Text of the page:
Allow your dog to become very comfortable and familiar with their crate before you keep them in there for an extended amount of time. Rushing the process can instill fear in your dog that they will be forgotten, and this can create a negative association.
Your dog should be at the point where they are rushing to the cage to receive positive reinforcement before you consider shutting them in there. When they are ready, encourage your dog to stay in the crate for increasing amounts of time. Start with a few seconds, tossing treats in to reinforce the positive association, and then move up to minutes.
With this method, your dog or puppy will want to hang out in the crate, hoping that more treats will be delivered. Only when your puppy is happy and comfortable staying in the crate to wait for more treats should you begin moving the door to the closed position.
The last thing you want is for your dog to hear the crate door and panic or become frightened. Moving the door back and forth helps your puppy become familiar with the sound of the door closing as you give them treats. Then, shift into feeding your puppy treats through the crate bars to help them get used to the door being closed. For a visual of these specific steps, review our Crate and Pen Training Video!
Even when you can close the door, stick close to the crate to show your puppy that you are still there for them. Intermittently drop treats within the space to keep your dog happy and at ease. The final steps of the process will help your dog relax when you are not near the crate or even out of sight.
Begin by moving away from the crate and busy yourself with another activity or chore; don’t forget to revisit the crate to treat your puppy for its patience! Eventually, you can slowly extend their time in the crate with the door closed by giving them a fun toy or treat puzzle while you go to the restroom or check the mail.
Your patience during these first steps of crate training will certainly pay off! Increase your dog’s time in the crate to 15 minutes, 30 minutes, and so forth until they are satisfied and enjoying their alone time in their space.
Paw-sitive vibes only!
Never use the crate for punishment. One of dog owners’ biggest mistakes is using the cage as a “time out” when dogs misbehave. If you anticipate that your dog will need to be crated, it’s best if you can anticipate this and crate them before an incident occurs.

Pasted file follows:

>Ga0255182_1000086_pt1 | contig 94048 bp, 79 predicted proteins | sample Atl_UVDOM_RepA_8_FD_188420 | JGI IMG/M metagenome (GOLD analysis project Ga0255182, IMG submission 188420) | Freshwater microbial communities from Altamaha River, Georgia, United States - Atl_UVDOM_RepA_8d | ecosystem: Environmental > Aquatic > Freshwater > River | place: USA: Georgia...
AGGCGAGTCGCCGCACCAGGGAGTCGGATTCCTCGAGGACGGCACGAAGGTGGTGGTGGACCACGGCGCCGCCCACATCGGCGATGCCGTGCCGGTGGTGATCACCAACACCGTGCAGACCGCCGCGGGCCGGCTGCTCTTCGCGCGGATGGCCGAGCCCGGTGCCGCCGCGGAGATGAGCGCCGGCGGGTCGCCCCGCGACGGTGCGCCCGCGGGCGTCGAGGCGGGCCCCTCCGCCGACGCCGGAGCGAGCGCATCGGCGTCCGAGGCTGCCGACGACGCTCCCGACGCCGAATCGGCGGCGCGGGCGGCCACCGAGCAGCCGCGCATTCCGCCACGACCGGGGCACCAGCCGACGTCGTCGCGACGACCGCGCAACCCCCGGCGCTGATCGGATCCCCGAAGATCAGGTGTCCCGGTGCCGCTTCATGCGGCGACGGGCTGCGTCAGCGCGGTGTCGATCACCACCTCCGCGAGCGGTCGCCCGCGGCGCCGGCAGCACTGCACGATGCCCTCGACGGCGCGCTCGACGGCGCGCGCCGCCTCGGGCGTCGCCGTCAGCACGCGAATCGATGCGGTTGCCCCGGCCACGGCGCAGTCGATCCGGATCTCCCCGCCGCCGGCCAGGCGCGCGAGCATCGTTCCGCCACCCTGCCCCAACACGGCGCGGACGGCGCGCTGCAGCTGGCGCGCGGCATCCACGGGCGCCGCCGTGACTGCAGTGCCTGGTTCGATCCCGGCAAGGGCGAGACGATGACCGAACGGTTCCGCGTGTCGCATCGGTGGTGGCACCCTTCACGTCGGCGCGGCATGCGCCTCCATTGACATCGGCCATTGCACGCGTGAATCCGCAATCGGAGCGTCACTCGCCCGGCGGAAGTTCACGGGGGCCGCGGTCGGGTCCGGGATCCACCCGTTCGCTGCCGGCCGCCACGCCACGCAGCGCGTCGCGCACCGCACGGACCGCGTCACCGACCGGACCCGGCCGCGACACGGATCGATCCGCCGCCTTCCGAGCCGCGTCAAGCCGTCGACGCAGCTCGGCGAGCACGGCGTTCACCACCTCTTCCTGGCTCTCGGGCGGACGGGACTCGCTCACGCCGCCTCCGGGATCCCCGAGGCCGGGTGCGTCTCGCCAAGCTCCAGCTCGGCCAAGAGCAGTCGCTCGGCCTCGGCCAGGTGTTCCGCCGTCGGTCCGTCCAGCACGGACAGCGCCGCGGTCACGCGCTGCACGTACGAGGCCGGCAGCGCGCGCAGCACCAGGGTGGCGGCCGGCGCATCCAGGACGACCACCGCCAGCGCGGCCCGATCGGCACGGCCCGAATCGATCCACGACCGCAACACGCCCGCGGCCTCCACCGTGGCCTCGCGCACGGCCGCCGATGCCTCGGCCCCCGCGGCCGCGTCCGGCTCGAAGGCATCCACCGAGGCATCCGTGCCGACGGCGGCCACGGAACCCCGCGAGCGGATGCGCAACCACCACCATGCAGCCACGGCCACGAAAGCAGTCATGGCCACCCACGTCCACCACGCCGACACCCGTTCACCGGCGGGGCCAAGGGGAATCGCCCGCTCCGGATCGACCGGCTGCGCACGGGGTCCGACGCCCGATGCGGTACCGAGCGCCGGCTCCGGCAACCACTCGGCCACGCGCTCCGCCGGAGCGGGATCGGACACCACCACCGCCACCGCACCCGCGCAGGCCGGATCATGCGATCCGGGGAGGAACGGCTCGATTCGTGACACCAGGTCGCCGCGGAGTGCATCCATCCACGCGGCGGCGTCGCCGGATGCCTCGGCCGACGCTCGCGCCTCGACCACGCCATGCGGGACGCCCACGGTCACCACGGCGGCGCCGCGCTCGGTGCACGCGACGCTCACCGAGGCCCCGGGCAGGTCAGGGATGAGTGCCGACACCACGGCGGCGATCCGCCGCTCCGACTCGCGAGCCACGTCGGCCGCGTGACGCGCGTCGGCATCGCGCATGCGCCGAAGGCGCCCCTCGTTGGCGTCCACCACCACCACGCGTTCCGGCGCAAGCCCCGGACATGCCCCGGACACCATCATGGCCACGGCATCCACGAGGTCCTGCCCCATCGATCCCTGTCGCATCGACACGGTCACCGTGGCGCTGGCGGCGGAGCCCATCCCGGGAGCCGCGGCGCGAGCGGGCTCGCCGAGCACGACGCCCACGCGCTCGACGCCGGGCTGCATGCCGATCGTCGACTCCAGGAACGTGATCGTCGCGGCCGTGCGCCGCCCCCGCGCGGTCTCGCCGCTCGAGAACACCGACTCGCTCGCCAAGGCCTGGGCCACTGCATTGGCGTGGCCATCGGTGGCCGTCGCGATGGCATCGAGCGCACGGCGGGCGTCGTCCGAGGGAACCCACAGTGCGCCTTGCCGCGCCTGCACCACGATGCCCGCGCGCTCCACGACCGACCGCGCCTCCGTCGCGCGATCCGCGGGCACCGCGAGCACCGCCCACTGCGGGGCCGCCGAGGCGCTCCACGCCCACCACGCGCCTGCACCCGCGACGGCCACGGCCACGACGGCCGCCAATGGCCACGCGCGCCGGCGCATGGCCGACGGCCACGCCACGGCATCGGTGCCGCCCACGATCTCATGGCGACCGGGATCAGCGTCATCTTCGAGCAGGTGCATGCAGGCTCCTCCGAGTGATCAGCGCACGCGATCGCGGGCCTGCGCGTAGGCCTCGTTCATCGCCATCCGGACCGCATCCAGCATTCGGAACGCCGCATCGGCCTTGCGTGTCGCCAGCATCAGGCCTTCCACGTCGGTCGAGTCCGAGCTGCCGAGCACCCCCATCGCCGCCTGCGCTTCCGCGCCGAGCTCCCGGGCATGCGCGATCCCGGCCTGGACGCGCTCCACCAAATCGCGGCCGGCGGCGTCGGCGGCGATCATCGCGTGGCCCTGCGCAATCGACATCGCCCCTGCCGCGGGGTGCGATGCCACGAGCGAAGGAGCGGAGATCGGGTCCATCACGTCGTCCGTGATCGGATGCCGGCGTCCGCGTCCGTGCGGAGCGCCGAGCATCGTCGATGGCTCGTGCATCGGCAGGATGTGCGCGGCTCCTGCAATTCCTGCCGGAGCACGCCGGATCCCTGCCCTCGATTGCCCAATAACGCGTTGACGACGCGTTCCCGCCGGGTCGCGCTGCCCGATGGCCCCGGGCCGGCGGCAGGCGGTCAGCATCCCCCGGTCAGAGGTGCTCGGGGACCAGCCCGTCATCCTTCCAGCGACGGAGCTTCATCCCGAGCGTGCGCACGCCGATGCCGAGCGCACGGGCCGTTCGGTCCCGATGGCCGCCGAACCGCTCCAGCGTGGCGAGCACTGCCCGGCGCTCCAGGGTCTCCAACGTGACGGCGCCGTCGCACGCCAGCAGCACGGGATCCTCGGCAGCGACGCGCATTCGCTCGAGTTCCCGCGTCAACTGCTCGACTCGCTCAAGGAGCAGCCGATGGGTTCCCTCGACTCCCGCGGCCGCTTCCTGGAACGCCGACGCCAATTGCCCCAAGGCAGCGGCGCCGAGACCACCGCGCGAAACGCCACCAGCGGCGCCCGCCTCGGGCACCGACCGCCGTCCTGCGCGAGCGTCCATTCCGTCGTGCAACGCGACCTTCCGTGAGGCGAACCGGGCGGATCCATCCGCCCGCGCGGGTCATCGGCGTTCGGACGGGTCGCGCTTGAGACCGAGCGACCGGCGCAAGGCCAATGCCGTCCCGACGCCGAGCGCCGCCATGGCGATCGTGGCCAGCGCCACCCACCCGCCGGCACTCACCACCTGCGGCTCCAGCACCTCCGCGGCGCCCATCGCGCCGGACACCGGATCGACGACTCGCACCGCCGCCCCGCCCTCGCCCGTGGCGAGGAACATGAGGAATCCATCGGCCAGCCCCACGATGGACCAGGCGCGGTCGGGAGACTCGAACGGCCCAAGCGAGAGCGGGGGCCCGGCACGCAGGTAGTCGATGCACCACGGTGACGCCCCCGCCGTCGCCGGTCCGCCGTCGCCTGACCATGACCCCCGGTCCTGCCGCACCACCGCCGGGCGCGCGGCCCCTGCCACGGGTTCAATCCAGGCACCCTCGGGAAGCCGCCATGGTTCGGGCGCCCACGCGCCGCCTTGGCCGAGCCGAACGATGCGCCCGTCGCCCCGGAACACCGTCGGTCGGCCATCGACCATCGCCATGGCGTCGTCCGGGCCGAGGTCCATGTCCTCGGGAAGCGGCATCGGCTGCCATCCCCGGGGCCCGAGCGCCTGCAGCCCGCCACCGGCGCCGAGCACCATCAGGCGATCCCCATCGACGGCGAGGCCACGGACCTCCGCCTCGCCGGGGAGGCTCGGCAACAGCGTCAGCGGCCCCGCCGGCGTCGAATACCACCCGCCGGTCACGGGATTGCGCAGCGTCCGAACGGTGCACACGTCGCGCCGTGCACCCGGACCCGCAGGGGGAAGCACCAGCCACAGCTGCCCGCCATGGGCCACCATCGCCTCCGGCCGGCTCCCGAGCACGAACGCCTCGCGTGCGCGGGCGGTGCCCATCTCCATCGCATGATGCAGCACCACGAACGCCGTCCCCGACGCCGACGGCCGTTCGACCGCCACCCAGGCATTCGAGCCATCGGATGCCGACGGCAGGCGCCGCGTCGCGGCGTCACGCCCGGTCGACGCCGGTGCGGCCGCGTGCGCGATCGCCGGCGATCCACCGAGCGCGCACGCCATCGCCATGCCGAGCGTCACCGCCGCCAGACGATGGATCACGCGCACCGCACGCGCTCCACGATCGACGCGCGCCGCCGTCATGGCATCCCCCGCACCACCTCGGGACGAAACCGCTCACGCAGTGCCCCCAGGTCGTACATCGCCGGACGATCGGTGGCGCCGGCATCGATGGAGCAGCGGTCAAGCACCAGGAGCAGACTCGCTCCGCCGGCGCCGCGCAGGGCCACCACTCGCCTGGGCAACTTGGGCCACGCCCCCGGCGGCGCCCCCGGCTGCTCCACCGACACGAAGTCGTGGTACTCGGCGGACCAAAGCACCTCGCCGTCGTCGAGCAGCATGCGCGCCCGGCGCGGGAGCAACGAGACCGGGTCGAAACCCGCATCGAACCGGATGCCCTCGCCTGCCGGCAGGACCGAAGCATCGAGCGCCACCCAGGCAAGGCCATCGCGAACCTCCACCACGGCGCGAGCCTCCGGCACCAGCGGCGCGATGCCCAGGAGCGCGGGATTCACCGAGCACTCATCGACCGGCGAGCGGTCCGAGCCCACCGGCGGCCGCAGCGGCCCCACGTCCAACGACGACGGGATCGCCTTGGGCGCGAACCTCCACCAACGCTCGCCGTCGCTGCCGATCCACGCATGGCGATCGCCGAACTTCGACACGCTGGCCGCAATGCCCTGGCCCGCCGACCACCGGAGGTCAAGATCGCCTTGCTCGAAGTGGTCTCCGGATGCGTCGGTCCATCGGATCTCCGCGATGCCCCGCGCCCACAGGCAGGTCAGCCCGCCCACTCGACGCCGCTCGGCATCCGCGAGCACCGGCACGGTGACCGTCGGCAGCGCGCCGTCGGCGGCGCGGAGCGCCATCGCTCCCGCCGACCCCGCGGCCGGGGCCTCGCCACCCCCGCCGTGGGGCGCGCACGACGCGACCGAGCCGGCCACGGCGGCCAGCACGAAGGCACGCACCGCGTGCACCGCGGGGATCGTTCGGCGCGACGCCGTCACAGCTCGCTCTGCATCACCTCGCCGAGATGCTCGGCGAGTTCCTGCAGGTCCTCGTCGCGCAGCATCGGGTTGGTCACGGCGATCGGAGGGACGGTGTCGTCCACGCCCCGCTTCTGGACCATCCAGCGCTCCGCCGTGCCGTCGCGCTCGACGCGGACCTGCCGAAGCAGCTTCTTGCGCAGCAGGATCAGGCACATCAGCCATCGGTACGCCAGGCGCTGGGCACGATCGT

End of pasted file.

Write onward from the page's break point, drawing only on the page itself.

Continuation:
Using the crate as punishment and keeping the dog in the crate for too long are the top mistakes people make when crate training their dog. Keeping your dog in the crate for too long can also make them dread their time in there. Adult dogs can be comfortably kept in for 6-8 hours, depending on the dog’s size. Puppies, however, need to empty their bladders more often than adult dogs, and they should be let out every 2-4 hours.
In addition, dogs who are being house trained through the crating method should be taken out every 3-4 hours. You see, dogs are clean animals and will (in most cases) avoid soiling their living space. Taking your dog outside frequently will reinforce that the outdoors is the appropriate space for them to use the restroom.
Keeping your dog in the crate so long that they are forced to go to the bathroom in their space is highly counterproductive to your training efforts. As dogs don’t want to stay close to their urine or feces, allowing your dog to soil this space will make them want to avoid their crate.
Reach out for advice – that’s why we are here!
Our Pawsitive K9 Solutions team would be delighted to provide expert-level advice to help you successfully crate-train your dog. We are a Los Angeles dog training service specializing in helping you form a close bond with your pup.
In addition, we are passionate about helping you build a peaceful and healthy routine for you and your furry friend. Contact Us for more details about the valuable dog training and boarding services we offer!